But because God is a lesbian and o hana ka seatla, there was another happening not too far (listen to me lie!) from Pacofs where we could surely not suffer the dearth of local music. Protential Inc. was hosting ‘Love & Hip Hop’ at Club Zanadu. The people were beautiful; all seemed to be genuinely happy to see us. We were home. We were happy. The line-up was packed, the stage was never lonely – Mafia Code especially owned that space, their energy and fresh sound (christened Koriana-Trap) puts them miles apart of most upcoming and established artists. The bar too. Conversation centred around there – a few pleasantries were exchanged, not enough insults, and mild curves all fought for space on that counter. The pool tables too had plenty of company. It was a Dostoyevsky paradise – everyone had somewhere to turn to. Local music too aplenty – but the incorrigible amongst us insisted that the DJ must play local local music, from Bloemfontein, from the Free State. “Don’t all these rappers dotting the place have EPs? Play those!” But they were sad to learn that rappers were begged to submit music for the playlist but dololo. ‘So what to can must happen?’ the organisers asked. These people and their bloody questions! We thus failed dismally to Hlaudirise that set.
CJ though – still very much part of Simple Stories! – heeded Hlaudi’s leadership somewhat on Saturday evening at the Blend. His set, an eclectic mix of original compositions and covers, had a healthy dose of South African covers. One novel thing he did was to cover a living and still active South African artist – Zahara. This was refreshing as our local artists, on the rare occasion that they do cover local songs (ironic this), stick with the dead – the “legends” (another word Rampolokeng warns us about). I guess this gives credence somewhat to Mosoeu’s gripe that all black people are good for is dying. CJ and his girlfriend also set the bar high, and simultaneously cut wings of unsupportive lovers, by Skyping throughout his performance – twas the romantic thing ever! So long as there is an IP address no lovers should be apart on such occasions. He dedicated a song to the three of us sitting in the front row, about women who bluetick us kanti they’re curving the greatest experience they could ever have. He was right, as least in my case (coz vele mna yhu ndiGreat, ndiWow, in this thing of loving), and for that I will give him a pass for (correctly, we must concede) assuming our sexuality and relationship status. We were all shocked when he confessed, on a Beyoncé classic, to having a big dick – aaram skepsel. But artist are known for revealing a bit too much of themselves. We just sang along; sans the confession. He led us through a medley of emotions and genres. We travelled from RSA to UK to USA and back home. All the time, like a good captain, he kept us in the loop. And landed us safely into the comfortable bosom of the night. A lovely cloudy cool night. We were free to do the things that made the pots disappear.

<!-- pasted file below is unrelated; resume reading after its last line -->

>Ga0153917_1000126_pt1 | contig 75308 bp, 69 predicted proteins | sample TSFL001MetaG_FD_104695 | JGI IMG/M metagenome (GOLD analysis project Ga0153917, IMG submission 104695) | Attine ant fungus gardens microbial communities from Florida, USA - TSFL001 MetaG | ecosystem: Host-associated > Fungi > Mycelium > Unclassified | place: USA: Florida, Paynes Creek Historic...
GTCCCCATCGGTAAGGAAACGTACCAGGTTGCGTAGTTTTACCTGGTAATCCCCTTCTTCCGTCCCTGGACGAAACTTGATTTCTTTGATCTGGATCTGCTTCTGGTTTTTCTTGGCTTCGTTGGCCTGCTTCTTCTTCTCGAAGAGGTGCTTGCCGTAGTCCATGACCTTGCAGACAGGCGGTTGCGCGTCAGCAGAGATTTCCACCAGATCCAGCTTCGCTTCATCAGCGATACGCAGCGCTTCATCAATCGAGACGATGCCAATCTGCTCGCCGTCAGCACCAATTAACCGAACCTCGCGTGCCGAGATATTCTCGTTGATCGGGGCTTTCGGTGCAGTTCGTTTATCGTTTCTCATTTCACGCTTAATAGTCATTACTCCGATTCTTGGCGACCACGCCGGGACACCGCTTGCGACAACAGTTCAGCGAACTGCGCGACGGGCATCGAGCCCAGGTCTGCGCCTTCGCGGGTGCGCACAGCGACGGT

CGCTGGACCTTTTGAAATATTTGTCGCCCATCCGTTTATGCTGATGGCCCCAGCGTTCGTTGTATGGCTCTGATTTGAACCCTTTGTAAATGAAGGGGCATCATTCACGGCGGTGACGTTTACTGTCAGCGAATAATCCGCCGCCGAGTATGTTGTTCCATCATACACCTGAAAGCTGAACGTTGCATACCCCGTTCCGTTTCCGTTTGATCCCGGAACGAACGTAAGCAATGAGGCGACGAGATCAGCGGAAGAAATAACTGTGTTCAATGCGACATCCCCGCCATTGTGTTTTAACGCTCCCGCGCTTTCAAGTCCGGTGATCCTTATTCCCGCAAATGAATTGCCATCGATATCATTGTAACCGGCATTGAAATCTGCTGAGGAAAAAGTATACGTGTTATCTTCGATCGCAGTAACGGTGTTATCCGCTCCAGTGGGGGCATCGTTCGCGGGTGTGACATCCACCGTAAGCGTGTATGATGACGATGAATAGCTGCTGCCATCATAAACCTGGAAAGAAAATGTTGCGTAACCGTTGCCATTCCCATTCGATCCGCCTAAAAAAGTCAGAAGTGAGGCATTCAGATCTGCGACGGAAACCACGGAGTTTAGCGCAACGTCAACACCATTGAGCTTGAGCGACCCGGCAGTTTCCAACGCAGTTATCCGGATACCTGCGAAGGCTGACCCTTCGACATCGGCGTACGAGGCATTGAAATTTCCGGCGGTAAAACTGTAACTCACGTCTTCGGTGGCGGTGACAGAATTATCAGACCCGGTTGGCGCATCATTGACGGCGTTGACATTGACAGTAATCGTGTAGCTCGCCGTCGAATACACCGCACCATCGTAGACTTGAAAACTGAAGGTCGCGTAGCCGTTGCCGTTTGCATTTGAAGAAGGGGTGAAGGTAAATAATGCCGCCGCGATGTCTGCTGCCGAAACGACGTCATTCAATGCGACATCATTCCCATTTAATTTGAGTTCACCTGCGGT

When all was said and done, all that could be done the Sunday after the Saturday was braai meat, recount our failures and plan for more so that we can fail better next time, all because #ArtLivesHere.